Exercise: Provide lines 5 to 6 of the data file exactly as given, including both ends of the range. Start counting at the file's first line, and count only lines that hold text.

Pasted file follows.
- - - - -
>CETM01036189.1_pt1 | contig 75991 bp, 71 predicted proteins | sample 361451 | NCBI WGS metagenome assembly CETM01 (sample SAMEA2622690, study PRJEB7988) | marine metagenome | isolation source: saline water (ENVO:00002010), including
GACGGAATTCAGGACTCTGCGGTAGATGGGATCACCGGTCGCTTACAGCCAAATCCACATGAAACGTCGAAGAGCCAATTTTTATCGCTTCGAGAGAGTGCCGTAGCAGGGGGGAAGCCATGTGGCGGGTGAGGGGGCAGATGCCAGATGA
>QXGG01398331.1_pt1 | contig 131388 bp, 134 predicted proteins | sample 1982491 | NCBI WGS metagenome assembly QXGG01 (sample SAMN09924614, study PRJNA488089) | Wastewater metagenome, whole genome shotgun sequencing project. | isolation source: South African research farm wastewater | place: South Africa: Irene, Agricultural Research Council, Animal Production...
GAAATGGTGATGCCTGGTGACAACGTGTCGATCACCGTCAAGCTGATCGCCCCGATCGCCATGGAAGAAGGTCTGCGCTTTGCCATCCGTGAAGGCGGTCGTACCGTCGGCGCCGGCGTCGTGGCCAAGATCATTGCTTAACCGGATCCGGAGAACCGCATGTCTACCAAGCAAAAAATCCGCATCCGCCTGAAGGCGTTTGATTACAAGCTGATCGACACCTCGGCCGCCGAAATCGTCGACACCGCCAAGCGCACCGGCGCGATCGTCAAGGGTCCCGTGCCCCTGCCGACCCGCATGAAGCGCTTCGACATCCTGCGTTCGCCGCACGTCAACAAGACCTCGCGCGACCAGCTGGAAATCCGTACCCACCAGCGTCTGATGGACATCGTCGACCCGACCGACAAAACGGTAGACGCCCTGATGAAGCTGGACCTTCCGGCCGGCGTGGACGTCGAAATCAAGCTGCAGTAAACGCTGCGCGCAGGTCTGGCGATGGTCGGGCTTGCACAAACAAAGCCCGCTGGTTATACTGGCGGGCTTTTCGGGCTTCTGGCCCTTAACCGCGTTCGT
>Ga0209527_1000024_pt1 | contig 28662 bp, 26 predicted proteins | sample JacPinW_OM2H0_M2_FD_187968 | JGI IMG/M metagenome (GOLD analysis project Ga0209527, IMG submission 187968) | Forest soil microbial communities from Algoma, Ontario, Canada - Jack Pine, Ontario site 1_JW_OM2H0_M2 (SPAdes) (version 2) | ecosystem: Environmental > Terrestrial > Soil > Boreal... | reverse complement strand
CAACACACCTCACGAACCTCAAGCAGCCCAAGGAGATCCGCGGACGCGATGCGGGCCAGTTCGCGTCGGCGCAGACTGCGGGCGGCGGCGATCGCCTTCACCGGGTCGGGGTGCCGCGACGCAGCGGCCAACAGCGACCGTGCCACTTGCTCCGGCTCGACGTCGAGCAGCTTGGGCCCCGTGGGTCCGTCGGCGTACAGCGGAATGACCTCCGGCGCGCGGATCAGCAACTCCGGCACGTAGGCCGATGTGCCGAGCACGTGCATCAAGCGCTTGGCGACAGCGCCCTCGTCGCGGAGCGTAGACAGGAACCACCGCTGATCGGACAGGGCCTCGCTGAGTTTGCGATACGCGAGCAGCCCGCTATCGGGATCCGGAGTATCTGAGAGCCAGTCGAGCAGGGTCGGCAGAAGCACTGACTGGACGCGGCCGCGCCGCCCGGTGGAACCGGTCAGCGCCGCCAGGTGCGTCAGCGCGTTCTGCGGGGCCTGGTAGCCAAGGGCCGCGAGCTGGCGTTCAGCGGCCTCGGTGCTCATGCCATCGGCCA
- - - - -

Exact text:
>Ga0209527_1000024_pt1 | contig 28662 bp, 26 predicted proteins | sample JacPinW_OM2H0_M2_FD_187968 | JGI IMG/M metagenome (GOLD analysis project Ga0209527, IMG submission 187968) | Forest soil microbial communities from Algoma, Ontario, Canada - Jack Pine, Ontario site 1_JW_OM2H0_M2 (SPAdes) (version 2) | ecosystem: Environmental > Terrestrial > Soil > Boreal... | reverse complement strand
CAACACACCTCACGAACCTCAAGCAGCCCAAGGAGATCCGCGGACGCGATGCGGGCCAGTTCGCGTCGGCGCAGACTGCGGGCGGCGGCGATCGCCTTCACCGGGTCGGGGTGCCGCGACGCAGCGGCCAACAGCGACCGTGCCACTTGCTCCGGCTCGACGTCGAGCAGCTTGGGCCCCGTGGGTCCGTCGGCGTACAGCGGAATGACCTCCGGCGCGCGGATCAGCAACTCCGGCACGTAGGCCGATGTGCCGAGCACGTGCATCAAGCGCTTGGCGACAGCGCCCTCGTCGCGGAGCGTAGACAGGAACCACCGCTGATCGGACAGGGCCTCGCTGAGTTTGCGATACGCGAGCAGCCCGCTATCGGGATCCGGAGTATCTGAGAGCCAGTCGAGCAGGGTCGGCAGAAGCACTGACTGGACGCGGCCGCGCCGCCCGGTGGAACCGGTCAGCGCCGCCAGGTGCGTCAGCGCGTTCTGCGGGGCCTGGTAGCCAAGGGCCGCGAGCTGGCGTTCAGCGGCCTCGGTGCTCATGCCATCGGCCA